The United States Navy’s Sea, Air and Land Teams, commonly known as the Navy SEALs, are the U.S. Navy’s principal special operations force and a part of the Naval Special Warfare Command and United States Special Operations Command. One of the SEALs’ primary functions is to conduct small-unit maritime military operations which originate from, and return to a river, ocean, swamp, delta, or coastline. SEALs can negotiate shallow water areas such as the Persian Gulf coastline, where large ships and submarines are limited due to depth. The Navy SEALs are trained to operate in all environments (Sea, Air, and Land) for which they are named. SEALs are also prepared to operate in a variety of climates, such as desert, arctic, and jungle.
As of 19 April 2016, all active SEALs are currently male and members of the U.S. Navy. The CIA’s highly secretive Special Activities Division (SAD) and more specifically its elite Special Operations Group (SOG) recruits operators from the SEAL Teams.Joint Navy SEALs and CIA operations go back to the MACV-SOG during the Vietnam War. This cooperation still exists today and is seen in military operations in Iraq and Afghanistan.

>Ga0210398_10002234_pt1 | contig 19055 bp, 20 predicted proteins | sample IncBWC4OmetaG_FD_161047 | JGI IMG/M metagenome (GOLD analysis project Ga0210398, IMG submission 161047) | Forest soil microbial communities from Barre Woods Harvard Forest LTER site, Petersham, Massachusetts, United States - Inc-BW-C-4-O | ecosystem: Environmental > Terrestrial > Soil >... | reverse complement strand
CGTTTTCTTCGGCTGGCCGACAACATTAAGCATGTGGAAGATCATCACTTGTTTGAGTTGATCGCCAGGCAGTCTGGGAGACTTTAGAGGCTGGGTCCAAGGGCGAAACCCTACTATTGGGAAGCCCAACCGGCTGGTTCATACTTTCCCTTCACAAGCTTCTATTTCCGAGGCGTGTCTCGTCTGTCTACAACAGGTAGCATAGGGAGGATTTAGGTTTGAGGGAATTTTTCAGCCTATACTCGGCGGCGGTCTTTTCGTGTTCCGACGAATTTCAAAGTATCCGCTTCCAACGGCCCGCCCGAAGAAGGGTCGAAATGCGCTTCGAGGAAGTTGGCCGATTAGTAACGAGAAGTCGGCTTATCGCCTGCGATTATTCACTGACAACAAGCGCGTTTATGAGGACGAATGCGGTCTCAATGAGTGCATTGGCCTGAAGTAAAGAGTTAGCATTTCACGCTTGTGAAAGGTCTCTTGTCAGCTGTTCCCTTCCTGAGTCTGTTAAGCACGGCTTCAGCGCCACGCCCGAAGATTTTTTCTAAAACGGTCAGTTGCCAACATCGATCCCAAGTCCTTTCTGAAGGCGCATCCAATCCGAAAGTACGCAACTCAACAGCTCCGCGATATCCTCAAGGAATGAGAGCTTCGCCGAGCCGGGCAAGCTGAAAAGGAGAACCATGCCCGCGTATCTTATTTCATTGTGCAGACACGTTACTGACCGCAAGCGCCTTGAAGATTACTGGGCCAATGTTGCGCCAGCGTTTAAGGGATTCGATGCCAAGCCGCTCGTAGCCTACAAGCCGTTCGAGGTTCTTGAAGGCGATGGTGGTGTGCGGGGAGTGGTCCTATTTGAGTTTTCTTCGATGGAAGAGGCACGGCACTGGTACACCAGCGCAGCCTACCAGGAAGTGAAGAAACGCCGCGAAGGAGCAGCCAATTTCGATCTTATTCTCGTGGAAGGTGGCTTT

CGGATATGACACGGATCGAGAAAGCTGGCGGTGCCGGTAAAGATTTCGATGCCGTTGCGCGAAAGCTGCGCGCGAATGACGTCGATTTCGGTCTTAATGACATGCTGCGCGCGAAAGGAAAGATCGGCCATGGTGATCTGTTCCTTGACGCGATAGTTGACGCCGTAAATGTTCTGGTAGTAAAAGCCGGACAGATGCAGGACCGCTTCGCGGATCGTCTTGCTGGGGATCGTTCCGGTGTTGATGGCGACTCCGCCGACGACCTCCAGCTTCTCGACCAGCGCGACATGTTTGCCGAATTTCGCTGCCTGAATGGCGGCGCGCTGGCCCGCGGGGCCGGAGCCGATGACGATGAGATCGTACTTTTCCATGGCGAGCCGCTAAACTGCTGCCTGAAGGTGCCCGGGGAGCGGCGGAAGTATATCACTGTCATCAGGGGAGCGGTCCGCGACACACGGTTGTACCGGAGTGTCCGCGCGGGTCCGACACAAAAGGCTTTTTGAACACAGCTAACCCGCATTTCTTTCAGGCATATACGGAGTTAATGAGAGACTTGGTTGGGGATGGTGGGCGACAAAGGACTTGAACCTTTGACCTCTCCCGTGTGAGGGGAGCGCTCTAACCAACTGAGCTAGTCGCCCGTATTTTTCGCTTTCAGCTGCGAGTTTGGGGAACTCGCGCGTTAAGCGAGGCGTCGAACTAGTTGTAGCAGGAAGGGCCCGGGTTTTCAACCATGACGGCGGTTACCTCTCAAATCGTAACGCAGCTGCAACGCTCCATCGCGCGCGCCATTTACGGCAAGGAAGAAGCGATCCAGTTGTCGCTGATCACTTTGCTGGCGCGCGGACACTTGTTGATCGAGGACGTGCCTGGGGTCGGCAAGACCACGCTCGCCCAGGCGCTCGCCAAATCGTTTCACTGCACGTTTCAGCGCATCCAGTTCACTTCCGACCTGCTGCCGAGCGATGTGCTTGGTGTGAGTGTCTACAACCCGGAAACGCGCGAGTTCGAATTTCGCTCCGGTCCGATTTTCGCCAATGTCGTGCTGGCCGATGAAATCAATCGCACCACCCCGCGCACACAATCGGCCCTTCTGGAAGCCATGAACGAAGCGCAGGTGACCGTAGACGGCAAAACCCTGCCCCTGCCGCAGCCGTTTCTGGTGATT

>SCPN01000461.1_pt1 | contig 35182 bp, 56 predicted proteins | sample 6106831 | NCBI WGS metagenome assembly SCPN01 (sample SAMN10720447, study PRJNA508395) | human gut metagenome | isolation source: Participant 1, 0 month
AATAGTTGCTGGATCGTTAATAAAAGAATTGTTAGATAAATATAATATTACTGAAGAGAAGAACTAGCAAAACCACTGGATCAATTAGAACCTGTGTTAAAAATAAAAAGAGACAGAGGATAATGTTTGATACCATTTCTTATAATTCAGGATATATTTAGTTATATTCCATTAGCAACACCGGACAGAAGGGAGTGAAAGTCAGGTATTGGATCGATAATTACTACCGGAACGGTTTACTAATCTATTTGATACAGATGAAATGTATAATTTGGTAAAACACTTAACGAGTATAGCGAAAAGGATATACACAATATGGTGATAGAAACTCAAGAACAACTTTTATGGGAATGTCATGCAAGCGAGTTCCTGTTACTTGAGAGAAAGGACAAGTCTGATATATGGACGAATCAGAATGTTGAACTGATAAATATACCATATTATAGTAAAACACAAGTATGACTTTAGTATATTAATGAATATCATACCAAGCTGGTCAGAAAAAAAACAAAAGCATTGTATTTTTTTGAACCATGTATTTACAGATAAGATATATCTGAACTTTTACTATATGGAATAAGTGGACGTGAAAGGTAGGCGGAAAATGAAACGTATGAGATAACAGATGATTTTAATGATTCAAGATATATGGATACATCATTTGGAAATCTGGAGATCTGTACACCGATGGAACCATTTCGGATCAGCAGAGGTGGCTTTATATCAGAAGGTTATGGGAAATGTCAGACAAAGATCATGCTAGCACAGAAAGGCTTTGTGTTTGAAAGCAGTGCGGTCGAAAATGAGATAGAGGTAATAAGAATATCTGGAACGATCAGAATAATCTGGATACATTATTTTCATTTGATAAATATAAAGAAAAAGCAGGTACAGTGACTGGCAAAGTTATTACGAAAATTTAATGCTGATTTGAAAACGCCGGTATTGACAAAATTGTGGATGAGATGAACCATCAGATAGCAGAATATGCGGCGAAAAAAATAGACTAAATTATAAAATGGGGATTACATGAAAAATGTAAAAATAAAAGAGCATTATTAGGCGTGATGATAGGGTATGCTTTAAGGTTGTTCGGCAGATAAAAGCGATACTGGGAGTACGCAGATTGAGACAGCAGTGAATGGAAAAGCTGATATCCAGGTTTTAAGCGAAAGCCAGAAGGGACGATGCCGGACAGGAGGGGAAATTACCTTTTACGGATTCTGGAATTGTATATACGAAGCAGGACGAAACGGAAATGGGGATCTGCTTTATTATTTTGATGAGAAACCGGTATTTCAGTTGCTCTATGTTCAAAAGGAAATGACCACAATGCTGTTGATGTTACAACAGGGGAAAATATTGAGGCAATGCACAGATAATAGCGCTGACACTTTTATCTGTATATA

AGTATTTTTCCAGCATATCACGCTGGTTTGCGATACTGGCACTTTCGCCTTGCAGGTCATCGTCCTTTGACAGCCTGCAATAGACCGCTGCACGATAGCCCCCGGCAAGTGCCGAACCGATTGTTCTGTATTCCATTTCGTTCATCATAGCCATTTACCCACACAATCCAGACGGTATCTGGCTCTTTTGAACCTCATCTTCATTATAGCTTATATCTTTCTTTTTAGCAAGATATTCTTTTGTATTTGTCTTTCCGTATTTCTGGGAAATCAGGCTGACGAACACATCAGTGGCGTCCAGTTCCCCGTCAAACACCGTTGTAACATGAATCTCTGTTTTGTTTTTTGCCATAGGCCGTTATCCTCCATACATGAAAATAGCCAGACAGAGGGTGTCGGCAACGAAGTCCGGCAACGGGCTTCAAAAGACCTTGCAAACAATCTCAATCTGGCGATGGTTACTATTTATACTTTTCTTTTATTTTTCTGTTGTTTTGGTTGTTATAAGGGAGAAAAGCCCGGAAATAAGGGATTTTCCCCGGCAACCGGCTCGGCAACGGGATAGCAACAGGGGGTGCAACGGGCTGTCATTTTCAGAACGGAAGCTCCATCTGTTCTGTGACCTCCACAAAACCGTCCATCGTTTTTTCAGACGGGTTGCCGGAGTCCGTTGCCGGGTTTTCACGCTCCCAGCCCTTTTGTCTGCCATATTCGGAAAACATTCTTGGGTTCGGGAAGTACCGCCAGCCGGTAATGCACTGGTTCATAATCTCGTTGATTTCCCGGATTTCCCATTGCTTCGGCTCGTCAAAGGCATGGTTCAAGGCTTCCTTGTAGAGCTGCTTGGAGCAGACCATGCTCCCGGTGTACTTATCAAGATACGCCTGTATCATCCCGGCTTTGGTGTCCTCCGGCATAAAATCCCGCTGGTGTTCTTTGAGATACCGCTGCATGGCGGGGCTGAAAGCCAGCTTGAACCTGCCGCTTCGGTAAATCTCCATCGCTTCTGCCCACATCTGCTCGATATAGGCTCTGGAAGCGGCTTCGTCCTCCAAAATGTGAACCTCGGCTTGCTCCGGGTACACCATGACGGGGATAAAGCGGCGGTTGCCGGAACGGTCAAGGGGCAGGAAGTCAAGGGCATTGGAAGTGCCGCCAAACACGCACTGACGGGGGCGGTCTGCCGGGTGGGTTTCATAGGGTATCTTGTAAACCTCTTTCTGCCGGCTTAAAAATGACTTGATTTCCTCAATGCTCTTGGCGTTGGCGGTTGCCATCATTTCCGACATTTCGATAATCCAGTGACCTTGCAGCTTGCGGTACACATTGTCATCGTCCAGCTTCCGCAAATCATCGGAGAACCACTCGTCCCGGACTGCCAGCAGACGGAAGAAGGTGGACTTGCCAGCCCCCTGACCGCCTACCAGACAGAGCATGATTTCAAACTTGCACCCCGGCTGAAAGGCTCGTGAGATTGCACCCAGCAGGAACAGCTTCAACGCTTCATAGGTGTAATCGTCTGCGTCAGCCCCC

Before getting accepted into Basic Underwater Demolition/SEAL training, a prospective candidate must pass a certain number of both mental and physical requirements. These tests include: Pre-enlistment medical screening, ASVAB, AFQT, C-SORT, and PST. Then, the candidate must get a SEAL contract by passing the SEAL Physical Screening Test: 500 yard swim in 12:30, 50 push-ups in 2 minutes, 50 sit-ups in 2 minutes, 10 consecutive pull-ups in 2 minutes, and a 1.5 mile run in 10:30. If the candidate receives a passing score, he may then be admitted into training to become a Navy SEAL. SEAL training is extremely rigorous. The attrition rate fluctuates, but averages at about 80 percent. However, it is not uncommon for BUD/S classes to see up to 90% of the students wash out. The average candidate spends over a year in a series of formal training courses before being awarded the Special Warfare Operator Naval Rating and the Navy Enlisted Classification (NEC) 5326 Combatant Swimmer (SEAL) or, in the case of commissioned naval officers, the designation Naval Special Warfare (SEAL) Officer.